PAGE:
Some managers have considered package lockers as a means to this conundrum, but figuring out the right formula for lockers needed in apartment buildings is often flawed. As a rule of thumb, its 1.75 lockers multiplied by the number of packages delivered per day. However, this does not account for seasonality or that deliveries are increasing every day. Unfortunately, the overflow or packages that don’t fit into lockers is given to the concierge by the courier, leaving the courier/concierge issues unresolved.
A Smarter Package Room Solution
What is the best way to address the courier and property manager package issues? More multifamily owners are turning to the latest smart technology to handle package management growth and moving away from traditional locker systems that can’t scale for the future.
Smart package rooms eliminate the concierge interaction to manage items. In addition, couriers simply scan package labels at the entry kiosk to automatically assign packages and notify applicable residents immediately of the package’s arrival. Computer vision technology watches each package until residents scan their QR Codes, received via text or email, at the smart kiosk showing package location within the package room. Using laser guidance, the system provides visual and audio prompts to ensure the correct item is picked up or sound notification if the wrong package is selected.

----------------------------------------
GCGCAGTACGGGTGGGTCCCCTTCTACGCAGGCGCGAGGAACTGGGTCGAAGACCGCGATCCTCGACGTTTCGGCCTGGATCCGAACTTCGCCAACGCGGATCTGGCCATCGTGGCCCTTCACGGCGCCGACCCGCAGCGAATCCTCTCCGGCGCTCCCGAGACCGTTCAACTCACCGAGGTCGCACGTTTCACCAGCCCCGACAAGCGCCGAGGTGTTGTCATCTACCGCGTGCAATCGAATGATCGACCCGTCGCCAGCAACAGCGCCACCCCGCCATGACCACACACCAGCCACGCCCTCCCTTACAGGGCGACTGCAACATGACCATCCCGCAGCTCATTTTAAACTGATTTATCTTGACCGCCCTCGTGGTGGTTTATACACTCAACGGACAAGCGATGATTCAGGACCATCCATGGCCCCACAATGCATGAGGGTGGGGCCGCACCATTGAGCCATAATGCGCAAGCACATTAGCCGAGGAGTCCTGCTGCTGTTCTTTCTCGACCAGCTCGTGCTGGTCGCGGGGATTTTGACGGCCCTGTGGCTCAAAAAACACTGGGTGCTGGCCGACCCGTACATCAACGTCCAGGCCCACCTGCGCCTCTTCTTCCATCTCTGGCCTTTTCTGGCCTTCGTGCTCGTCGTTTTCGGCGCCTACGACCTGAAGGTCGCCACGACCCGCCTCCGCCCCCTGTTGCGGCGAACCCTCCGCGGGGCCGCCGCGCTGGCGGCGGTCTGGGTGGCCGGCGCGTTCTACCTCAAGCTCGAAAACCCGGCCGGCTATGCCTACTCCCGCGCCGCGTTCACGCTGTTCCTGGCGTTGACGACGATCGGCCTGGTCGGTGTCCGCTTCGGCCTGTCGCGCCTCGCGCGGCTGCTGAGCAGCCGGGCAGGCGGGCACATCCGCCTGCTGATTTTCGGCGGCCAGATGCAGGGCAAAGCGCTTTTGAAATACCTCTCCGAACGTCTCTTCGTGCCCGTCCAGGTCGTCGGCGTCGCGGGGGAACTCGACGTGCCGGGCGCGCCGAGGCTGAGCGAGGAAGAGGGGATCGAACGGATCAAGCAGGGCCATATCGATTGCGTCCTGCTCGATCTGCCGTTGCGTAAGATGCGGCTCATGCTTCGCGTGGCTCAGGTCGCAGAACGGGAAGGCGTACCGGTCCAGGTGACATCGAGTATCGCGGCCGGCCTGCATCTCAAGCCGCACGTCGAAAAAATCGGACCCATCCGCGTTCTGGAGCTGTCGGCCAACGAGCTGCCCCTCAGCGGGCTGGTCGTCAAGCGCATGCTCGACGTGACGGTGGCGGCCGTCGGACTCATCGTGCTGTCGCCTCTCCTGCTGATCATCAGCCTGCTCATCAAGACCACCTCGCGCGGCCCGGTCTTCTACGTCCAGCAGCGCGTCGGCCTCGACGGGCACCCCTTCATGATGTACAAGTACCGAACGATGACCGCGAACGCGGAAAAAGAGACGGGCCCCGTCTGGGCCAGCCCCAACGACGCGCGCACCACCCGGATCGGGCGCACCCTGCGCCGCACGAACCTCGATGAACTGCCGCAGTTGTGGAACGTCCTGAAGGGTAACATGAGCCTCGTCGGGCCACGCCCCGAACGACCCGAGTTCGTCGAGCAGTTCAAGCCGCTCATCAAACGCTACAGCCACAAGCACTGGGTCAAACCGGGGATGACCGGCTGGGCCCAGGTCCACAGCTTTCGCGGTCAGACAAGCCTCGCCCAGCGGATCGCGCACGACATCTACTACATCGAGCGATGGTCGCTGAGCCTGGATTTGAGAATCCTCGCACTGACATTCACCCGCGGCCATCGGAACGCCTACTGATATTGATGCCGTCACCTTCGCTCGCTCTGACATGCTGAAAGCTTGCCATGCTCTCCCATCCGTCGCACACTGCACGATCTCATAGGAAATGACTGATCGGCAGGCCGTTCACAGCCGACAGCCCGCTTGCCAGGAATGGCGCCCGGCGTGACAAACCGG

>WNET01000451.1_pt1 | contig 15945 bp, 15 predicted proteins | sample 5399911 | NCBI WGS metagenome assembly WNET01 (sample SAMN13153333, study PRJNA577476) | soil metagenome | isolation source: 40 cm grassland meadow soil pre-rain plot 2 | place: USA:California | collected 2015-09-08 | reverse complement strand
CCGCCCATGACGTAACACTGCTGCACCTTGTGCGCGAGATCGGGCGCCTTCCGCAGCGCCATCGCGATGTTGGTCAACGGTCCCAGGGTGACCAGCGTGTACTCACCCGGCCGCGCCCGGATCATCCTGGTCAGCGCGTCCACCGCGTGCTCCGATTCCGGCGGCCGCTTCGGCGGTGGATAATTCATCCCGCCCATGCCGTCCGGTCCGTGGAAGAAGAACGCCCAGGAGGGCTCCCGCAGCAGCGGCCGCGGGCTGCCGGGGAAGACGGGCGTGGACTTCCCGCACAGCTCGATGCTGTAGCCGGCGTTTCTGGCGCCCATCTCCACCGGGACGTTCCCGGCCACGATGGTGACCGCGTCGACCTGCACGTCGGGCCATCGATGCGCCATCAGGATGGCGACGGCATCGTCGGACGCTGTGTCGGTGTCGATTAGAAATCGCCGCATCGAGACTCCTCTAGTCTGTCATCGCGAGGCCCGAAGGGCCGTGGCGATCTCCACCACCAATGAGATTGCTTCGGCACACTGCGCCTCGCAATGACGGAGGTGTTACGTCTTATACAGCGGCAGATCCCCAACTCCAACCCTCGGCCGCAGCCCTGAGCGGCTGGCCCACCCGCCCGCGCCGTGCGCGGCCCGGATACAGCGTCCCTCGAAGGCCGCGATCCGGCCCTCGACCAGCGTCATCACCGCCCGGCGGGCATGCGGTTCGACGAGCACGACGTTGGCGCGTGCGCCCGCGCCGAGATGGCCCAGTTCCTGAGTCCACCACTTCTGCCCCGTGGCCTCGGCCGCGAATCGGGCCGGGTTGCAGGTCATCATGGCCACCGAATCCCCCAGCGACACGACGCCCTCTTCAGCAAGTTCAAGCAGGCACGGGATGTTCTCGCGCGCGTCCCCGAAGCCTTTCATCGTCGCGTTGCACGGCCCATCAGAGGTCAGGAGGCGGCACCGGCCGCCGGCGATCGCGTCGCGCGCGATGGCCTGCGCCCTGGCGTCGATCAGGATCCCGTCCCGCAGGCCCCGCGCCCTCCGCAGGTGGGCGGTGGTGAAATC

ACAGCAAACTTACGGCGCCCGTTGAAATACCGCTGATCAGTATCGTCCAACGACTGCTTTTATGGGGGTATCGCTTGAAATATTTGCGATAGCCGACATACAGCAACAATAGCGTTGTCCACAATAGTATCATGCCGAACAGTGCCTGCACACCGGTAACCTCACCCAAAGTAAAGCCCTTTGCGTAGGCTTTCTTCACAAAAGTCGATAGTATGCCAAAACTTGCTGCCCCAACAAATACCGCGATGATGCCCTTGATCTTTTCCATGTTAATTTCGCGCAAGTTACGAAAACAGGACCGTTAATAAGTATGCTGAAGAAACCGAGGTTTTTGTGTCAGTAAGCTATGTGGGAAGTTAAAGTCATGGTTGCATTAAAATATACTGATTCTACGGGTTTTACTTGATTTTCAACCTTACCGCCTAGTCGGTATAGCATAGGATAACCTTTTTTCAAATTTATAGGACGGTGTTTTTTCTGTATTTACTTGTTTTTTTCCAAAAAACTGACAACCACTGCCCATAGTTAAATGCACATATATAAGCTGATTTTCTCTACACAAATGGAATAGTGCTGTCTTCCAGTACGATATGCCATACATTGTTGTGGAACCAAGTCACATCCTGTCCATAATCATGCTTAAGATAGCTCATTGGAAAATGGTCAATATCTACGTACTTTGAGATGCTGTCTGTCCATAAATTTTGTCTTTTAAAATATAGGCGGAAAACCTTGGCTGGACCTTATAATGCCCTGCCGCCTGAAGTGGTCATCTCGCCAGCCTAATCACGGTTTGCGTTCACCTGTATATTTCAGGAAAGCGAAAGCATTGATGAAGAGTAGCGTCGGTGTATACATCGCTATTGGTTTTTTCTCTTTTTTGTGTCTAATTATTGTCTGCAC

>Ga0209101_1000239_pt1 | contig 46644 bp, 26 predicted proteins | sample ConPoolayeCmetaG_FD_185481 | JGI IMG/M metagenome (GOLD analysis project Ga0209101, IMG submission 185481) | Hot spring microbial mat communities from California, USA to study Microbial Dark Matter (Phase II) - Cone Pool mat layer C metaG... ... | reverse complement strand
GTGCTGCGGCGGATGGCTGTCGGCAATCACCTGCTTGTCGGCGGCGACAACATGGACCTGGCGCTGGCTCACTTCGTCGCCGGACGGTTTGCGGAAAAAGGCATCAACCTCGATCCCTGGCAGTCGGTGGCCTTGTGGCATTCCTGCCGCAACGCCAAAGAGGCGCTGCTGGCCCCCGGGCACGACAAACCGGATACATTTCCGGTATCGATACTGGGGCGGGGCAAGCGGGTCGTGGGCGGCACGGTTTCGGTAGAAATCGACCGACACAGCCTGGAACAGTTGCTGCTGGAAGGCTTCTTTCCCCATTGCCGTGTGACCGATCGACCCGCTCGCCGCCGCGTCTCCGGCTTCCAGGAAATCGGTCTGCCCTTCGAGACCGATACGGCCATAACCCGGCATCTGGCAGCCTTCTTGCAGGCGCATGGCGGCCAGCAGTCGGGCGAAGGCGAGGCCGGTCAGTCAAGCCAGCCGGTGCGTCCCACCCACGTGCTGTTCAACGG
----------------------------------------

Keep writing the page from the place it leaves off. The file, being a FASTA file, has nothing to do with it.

Scanning package labels in a smart package room complement a courier’s daily requirements to digitally track items being delivered—if they can work a cell phone, they can use these systems. It’s the missing link in the courier logistics chain for last-mile apartment drop-off confirmation. Now instead of promoting lobby clutter or inefficient use of a concierge’s and courier’s time going floor to floor and door to door, a simple label scan unlocks an automated and secure method to protect tenants’ packages while also giving them the option to retrieve at their convenience, e.g., no more reminder calls from the concierge.
Lifestyle changes have altered how commerce is performed, and multifamily communities need to recognize this as an opportunity to improve package delivery and resident experiences. A lack of appropriate space and ineffective delivery systems are no longer acceptable for couriers’ last-mile package processing. Today, the smart package room joins the expected amenities of smart home technology and is the must-have lifestyle convenience. Many property owners recognize this evolution in package management and are now using smart package rooms to attract and retain residents.
Hill is the founder and CEO of Position Imaging (PI), a pioneer in the field of advanced tracking technologies. Under Hill’s guidance, PI has developed an industry leading tracking solution, utilized computer vision and laser guidance to simplify item delivery, and created unique AI-based technologies. These combine to improve logistics efficiency and continuous visibility to items at any stage in the process. Hill has raised close to 20 million in funding, driven product development, and created a partner ecosystem of industry leaders in hardware (Hitachi-LG Data Storage, Intel), software (Microsoft, Salesforce), solutions (Zebra, Lozier), and service (Bell and Howell). Ned is the inventor or co-inventor of over 50 patents/patent applications and a speaker at industry conferences including CES, Live Free and Start, and at MIT.